The three gunas are the three qualities of matter itself, sattva, raja and tamas, or rhythm, activity and inertia, and are inherent in all forms. The student needs to remember that every form on every plane is thus characterised, and this is true of the highest form as of the lowest, the manifestation of these qualities only differing in degree.
Speaking generally it might be said that:
1) The attribute of inertia (or tamas) characterises the lower personal self, the sheaths of the threefold lower man.
2) The attribute of activity is the prime characteristic of the soul, and it is this quality which causes the intense activity and constant labour of the man as he seeks experience and later, as he seeks to serve.
3) The attribute of rhythm, or balance, is the quality of Spirit or Monad and it is this tendency to perfection which is the cause of mans evolution in time and space and the factor which carries all life through all forms to the consummation. Let us bear in mind here, however, that these three qualities are the qualities of substance through which the triple spirit is manifesting in this solar system.
Coming to the practical manifestation of the gunas in the three worlds (in relation to man) it can be noted that:
1) The attribute of balance or rhythm (sattva) distinguishes the mental vehicle.
2) The quality of activity or mobility (raja) is the characteristic of the emotional or astral nature.
3) Inertia (tamas) is the quality dominating the physical body and the whole objective of the ego is to break down that inertia and drive its lowest vehicle into an activity that will bring about the desired ends. (Sutra 15, Book II)
The gunas are the three qualities of matter, the three effects produced when macrocosmic energy, the life of God which persists independently of form-taking, actuates or energises substance. The three gunas are:
|rhythm or harmonious vibration|
Energy of Soul
|mobility or activity|
Energy of Matter
These three correspond to the quality of each of the three aspects which express the one Life. (Sutra 16, Book I – Light of the Soul.)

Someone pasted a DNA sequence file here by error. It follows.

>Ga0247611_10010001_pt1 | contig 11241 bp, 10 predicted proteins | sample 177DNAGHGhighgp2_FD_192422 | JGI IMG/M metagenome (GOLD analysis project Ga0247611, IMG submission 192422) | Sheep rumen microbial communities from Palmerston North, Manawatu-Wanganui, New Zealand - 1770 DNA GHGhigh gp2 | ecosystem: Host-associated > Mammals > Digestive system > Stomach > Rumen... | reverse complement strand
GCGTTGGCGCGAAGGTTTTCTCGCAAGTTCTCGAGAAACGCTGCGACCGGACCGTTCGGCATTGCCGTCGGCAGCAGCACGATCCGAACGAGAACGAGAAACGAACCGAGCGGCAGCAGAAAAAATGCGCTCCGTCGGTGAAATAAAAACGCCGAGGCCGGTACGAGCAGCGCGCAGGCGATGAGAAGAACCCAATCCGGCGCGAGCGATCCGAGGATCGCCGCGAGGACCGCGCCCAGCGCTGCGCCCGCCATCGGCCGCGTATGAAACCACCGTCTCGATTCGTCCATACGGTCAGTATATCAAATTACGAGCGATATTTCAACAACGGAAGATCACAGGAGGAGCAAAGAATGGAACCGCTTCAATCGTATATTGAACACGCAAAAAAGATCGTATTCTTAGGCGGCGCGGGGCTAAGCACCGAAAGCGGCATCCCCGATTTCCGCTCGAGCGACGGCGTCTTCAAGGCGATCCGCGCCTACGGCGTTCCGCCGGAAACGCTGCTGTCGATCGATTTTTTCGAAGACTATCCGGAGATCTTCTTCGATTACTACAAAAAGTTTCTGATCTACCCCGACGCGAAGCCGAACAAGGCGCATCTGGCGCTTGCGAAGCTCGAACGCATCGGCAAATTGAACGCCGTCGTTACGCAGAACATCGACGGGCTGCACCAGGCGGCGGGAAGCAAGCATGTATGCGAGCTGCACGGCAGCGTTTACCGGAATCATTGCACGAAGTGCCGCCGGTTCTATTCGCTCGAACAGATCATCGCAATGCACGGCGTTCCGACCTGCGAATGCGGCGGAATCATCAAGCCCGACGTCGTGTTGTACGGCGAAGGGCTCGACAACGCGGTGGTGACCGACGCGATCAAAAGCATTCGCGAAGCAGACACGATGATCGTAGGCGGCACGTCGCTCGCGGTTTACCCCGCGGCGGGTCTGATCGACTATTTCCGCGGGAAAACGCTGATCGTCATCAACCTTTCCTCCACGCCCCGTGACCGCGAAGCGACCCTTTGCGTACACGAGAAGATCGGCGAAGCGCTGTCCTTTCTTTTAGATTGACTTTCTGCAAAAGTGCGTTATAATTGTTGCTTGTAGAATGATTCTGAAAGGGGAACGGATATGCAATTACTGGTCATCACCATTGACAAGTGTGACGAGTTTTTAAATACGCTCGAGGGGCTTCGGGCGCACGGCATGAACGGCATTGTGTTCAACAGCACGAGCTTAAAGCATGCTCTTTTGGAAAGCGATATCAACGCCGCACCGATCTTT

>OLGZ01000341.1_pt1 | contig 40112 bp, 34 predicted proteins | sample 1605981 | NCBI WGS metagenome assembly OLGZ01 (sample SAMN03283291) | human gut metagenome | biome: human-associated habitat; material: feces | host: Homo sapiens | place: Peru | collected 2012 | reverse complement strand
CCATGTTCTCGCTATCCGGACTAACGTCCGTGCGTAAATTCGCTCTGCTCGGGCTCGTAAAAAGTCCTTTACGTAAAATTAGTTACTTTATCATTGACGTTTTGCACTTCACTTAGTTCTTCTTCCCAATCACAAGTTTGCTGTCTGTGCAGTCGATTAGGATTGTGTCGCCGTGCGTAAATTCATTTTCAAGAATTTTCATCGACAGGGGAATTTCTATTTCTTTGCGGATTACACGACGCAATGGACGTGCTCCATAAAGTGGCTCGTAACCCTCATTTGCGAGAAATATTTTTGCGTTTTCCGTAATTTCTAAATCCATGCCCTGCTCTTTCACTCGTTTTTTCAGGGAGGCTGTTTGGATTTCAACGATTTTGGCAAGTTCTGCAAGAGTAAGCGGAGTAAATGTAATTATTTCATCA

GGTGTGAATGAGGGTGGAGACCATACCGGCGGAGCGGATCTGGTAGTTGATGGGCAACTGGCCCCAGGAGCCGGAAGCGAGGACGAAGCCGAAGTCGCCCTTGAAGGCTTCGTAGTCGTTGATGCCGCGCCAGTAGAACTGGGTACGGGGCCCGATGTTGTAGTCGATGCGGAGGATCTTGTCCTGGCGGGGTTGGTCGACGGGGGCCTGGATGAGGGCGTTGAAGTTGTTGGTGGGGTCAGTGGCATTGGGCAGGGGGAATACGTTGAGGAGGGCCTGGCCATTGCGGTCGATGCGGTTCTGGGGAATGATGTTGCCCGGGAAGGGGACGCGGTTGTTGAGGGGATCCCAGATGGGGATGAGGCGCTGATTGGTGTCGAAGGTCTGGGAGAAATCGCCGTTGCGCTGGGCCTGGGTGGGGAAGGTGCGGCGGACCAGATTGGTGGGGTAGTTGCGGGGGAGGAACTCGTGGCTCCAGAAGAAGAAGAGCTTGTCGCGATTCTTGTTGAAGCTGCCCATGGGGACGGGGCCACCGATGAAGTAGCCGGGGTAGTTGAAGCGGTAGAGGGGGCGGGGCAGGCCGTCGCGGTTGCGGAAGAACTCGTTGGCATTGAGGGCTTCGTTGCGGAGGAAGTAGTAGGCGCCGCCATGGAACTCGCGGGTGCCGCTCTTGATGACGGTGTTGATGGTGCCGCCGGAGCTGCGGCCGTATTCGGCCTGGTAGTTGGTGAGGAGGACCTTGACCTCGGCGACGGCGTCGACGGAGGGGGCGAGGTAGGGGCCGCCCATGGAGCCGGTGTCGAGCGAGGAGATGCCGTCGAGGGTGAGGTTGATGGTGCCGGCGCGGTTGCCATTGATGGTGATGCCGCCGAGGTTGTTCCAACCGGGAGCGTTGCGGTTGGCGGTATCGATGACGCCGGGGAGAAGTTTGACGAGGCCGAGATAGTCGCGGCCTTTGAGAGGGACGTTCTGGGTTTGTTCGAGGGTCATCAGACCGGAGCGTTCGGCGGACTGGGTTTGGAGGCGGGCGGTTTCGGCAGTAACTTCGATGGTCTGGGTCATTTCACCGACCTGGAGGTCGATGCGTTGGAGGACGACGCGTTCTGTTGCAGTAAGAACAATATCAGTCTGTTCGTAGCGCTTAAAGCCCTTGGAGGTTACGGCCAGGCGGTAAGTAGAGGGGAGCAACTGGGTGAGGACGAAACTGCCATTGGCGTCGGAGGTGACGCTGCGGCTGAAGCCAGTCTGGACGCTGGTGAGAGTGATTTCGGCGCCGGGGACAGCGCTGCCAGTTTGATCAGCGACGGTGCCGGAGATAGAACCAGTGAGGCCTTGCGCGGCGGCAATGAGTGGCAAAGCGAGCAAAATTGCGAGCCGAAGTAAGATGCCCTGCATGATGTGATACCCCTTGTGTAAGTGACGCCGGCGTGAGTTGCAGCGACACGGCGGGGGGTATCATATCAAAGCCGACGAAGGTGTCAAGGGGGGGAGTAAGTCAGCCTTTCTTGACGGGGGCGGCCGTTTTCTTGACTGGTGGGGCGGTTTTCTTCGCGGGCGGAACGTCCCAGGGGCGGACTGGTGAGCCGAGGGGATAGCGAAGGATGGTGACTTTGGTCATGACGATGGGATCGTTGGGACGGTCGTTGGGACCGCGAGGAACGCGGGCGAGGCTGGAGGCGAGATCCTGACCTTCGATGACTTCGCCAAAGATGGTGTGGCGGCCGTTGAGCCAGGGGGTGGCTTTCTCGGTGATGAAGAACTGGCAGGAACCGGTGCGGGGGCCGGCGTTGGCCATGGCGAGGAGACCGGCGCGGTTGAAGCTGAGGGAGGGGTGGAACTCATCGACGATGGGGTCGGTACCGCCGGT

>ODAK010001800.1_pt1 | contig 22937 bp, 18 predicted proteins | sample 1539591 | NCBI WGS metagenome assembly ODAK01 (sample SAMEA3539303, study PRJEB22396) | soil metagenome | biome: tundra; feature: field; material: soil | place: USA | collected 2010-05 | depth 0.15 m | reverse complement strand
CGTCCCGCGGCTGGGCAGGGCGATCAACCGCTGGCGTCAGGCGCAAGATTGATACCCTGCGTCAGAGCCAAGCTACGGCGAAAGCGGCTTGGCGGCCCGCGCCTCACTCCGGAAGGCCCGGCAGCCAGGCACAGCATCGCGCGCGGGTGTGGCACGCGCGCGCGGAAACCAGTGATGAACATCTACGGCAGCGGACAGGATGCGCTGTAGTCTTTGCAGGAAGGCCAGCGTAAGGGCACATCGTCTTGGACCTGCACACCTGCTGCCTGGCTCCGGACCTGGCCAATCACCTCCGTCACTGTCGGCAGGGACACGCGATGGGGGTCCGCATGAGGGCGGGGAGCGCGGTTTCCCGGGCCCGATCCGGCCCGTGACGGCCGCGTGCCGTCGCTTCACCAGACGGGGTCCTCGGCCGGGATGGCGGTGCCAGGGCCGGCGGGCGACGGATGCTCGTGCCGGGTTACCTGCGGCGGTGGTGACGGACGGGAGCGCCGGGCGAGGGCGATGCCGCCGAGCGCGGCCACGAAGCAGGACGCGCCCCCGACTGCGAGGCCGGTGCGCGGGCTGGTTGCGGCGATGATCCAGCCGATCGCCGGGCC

The Qualities of Rotary Motion
Every rotating sphere of matter is characterised by the three qualities inertia, mobility and rhythm ie. tamas, rajas and sattvas.
1) Inertia. This characterises every atom at the dawn of manifestation (or one hundred years of Brahma), at the commencement of a chain, of a globe, or any spheroidal form whatsoever without exception. This statement, therefore, includes the totality of manifesting form within the solar system.
Let us keep clearly in our minds that we are simply considering the three qualities of matter itself and are not considering consciousness. Inertia is the result of lack of activity and the relative quiescence of the fires of matter. These fires, during obscuration or Pralaya, though latent, are free from the stimulation that comes from the aggregation of atoms into form, and the consequent interplay of the forms upon each other. Where form exists and the Laws of Repulsion and Attraction are coming into force, making radiation therefore impossible, then comes stimulation, emanative effect, and a gradual speeding up which eventually, from within the atom itself, by its own rotary movement produces the next quality.
2) Mobility. The inherent fires of Matter produce rotary movement. Eventually this rotation results in radiation. The radiation of matter, the result of its dual heat, produces necessarily an effect upon other atoms in its environment (it matters not whether that environment is cosmic space, systemic space, or the periphery of the physical body of a man), and this interaction and interplay causes repulsion and attraction according to the polarity of the cosmic, systemic or physical atom. Eventually this produces coherence of form; bodies or aggregates of atoms come into being or manifestation, and persist for a length of their greater or lesser cycles until the third quality is brought into definite recognition.
3) Rhythm (sattva), or the attainment of the point of perfect balance and of equilibrium. This point of perfect balance then produces certain specific effects which might be enumerated and pondered upon, even if to our finite minds they may seem paradoxical and contradictory.
The limitation lies with us and with the use of words, and not in any real inaccuracy. These effects are:
a) The disintegration of form.
b) The liberation of the essence which the form confines.
c) The separation of Spirit and Matter.
d) The end of a cycle, whether planetary, human or solar.
e) The production of obscuration, and the end of objectivity or manifestation.
f) The reabsorption of the essence, and the merging again of differentiated matter with the root of matter
g) The end of time and space as we understand it.
h) The unification of the three Fires and the bringing about of spontaneous combustion, if one might so express it.
i) The synthetic activity of matter in the three types of movement – rotary, spiralling, cyclic – and onward progression in which unified movement will be produced by the interaction of the fires of matter, of mind and of Spirit upon each other. When the point of rhythm or balance is reached in a solar system, in a plane, in a ray, in a causal body, and in the physical body, then the occupier of the form is loosed from prison; he can withdraw to his originating source, and is liberated from the sheath which has hitherto acted as a prison; and he can escape from an environment which he has utilised for the gaining of experience and as a battle-ground between the pairs of opposites. The sheath or form of whatever kind then automatically disintegrates. (TCF, pp.157-9.)